Clinical Studies

retina clinical studies

Find out about our past and current research studies.

All studies have entry criteria that you must meet in order to be enrolled; these criteria vary widely from study to study and are designed to make sure that your safety is protected and that the data produced by the study is useful.

Once all screening procedures are performed and the study doctor and Sponsor of the study have all the information needed to make sure you are eligible to be in the study, then you may be enrolled into the clinical trial.


If you would like to participate in our research program please contact our Research Coordinator at  

909-335-8938 or

Screening Process

If you agree to participate in a clinical trial, you must be “screened” to make sure you qualify for the study. The Research Coordinator schedules this screening appointment with you. During a typical screening visit, you can expect to have the following assessments:

  • Review and signing of the Informed Consent Form, after your questions are answered and the study doctor feels the patient adequately understands the content of the consent form

  • A visual acuity exam: an assessment of how well you can see, with corrective lenses

  • Measurement of pressure inside the eye and dilation of the pupil

  • Ocular imaging procedures: Optical Coherence Tomography and Fluorescein Angiography, for example

  • Complete Ophthalmic Exam: the doctor will examine your eye(s) thoroughly and note all findings

  • A review of your medical and surgical history, as well as medications being taken
    Some trials require the following additional assessments:

  • Collection of blood and urine samples be collected

  • A complete physical exam by your primary care doctor

  • Electrocardiogram (ECG)

Nurse with older man

Research Coordinator

Jacque Smith CRC

Jacque Smith, our Certified Research Coordinator since 2012, is responsible for the overview of clinical research studies for drugs and devices applicable to Ophthalmology. This includes study management, patient progress and care, drug and device accountability and inventory, the oversight of patient protocol and procedures, as well as patient documentation.

Jacque’s qualifications include certification in: OCT and Fundus Photography, ETDRS refractions and visual acuities, I-D Net and Phlebotomy. She has also had previous education with the American College of Health Professionals and JCAPHO. Her career with RCSC began in 2001 with the supervision of our ophthalmic technicians.

Her extensive experience in Retina and Ophthalmology has made her a great asset for our practice and allowed her to assist in various studies alongside our doctors in the advancement of treatment of retinal eye diseases.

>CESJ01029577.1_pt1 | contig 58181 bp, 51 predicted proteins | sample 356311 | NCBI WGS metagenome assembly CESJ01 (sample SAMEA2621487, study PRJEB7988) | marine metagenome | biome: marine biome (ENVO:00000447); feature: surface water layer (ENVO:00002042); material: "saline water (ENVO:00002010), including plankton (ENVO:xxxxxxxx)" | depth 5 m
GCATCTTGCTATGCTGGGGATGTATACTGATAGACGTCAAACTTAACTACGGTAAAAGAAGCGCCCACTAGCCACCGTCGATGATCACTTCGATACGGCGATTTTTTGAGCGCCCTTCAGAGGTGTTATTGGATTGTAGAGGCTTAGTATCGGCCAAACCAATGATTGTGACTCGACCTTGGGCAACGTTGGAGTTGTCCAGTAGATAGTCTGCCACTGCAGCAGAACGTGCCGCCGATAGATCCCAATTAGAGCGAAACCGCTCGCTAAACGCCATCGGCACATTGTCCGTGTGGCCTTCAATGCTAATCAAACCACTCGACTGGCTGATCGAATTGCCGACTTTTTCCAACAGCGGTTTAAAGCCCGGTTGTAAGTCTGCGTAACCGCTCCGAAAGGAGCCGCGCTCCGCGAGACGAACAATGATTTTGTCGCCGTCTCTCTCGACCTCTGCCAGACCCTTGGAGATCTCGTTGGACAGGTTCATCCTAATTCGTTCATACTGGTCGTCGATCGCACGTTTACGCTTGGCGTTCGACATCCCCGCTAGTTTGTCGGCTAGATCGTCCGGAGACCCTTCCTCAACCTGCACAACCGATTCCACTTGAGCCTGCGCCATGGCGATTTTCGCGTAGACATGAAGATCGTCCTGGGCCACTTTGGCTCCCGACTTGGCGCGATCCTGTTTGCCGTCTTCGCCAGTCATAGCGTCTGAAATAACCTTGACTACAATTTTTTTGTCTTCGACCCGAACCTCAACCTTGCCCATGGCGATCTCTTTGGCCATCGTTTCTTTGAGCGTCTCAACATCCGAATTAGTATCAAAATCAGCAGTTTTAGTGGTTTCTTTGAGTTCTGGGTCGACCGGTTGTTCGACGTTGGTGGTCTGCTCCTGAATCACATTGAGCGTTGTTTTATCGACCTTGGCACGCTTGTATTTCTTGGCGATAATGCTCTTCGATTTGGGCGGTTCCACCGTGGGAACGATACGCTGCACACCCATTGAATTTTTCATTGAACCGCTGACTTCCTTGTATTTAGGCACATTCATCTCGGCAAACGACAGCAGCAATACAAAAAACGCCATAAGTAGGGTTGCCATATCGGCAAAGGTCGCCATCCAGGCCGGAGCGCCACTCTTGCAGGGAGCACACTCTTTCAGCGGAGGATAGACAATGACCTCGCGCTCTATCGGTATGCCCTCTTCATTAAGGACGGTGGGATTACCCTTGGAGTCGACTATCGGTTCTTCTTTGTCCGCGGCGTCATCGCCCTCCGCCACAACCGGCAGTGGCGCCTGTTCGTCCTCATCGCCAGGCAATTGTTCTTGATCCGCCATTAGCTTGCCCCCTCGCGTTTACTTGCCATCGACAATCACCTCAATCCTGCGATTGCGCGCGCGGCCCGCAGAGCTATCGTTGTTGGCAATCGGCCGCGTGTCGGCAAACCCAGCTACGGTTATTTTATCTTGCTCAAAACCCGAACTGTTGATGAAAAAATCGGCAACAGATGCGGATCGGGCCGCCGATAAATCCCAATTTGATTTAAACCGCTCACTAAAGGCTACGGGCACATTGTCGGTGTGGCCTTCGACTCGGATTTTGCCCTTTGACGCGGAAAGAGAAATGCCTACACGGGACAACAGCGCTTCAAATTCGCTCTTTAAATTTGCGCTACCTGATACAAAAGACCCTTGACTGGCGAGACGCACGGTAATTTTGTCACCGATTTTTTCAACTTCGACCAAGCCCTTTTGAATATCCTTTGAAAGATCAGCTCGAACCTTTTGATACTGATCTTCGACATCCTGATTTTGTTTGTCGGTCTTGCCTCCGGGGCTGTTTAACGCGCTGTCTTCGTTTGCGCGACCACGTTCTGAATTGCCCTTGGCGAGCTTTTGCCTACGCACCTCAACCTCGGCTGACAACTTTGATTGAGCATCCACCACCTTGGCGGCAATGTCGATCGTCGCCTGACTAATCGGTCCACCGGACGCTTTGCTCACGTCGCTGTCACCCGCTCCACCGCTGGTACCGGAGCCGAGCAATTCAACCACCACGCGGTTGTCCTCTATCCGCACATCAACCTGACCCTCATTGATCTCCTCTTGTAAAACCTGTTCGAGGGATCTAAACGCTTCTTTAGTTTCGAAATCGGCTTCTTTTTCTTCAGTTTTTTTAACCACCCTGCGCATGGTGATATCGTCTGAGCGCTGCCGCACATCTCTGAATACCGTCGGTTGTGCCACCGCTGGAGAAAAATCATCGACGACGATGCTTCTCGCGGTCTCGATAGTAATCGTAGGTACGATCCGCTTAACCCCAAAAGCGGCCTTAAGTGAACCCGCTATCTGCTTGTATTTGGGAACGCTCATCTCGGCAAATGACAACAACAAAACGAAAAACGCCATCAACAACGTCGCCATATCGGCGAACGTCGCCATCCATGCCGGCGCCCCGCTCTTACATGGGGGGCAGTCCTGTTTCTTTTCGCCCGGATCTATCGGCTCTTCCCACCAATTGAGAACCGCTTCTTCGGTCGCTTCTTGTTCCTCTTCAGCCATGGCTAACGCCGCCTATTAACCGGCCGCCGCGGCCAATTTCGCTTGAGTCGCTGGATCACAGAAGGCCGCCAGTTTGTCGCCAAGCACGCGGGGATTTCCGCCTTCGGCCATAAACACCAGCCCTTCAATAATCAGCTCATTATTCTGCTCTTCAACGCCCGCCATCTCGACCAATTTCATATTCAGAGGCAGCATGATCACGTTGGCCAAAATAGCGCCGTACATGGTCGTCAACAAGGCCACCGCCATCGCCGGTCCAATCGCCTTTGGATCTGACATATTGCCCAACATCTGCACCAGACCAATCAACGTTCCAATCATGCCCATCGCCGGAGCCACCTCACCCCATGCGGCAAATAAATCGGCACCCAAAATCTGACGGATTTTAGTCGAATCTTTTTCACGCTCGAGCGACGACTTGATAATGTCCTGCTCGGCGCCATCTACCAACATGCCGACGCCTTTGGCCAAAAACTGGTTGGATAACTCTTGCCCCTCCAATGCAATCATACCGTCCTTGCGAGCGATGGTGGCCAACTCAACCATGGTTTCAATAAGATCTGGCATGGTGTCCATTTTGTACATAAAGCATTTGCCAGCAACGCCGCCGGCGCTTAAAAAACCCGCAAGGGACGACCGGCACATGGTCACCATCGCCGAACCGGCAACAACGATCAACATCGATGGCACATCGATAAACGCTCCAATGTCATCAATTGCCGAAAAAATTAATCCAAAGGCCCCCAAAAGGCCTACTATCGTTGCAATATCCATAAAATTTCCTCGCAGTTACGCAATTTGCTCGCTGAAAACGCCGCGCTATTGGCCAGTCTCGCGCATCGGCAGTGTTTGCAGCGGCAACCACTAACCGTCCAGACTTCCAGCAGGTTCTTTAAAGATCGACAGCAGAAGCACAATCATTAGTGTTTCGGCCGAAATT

If you would like to participate in our research program please contact our Research Coordinator at 

909-335-8938 or

Clinical Trial FAQs

Who can participate in a clinical trial?

Every clinical trial has a unique protocol that outlines who can participate in a study. A patient must meet certain inclusion and exclusion criteria in order to participate in a study. Some of the inclusion/exclusion that is used to identify participates include things such as age, type of disease, other medical conditions. The inclusion and exclusion lists are important to help identify the correct patients with a specific disease or condition and to promote patient safety while participating on the trial.

How does a clinical trial work?

Patients that participate in clinical trials are usually randomized (assigned) into a specific treatment group. Patients in one group may receive the investigational medication or device, and the other group may receive the placebo (an inactive product) or a treatment that is already available. The patient, physician and the research staff may not know if they are given the placebo or the investigational medication, so that all of the patients can observed the same way. Regardless of which treatment group the patient falls under, all patients will receives the same level of medical attention and care.

What are the benefits and risks of joining a trial?

When a patient agrees to participate in a clinical trial they are helping to develop medical treatments and cures for medical conditions and diseases. Patients also are playing an active role in their health care. Participating in research gives the patient access to medical treatments before they are available. Just as there are benefits to participating in a clinical trial, there are also risks involved. Some risks to participating in a clinical trial are that the experimental treatment may not be effective and may not help the medical condition. There maybe unpleasant, serious, or even life- threatening side effects from the experimental treatment.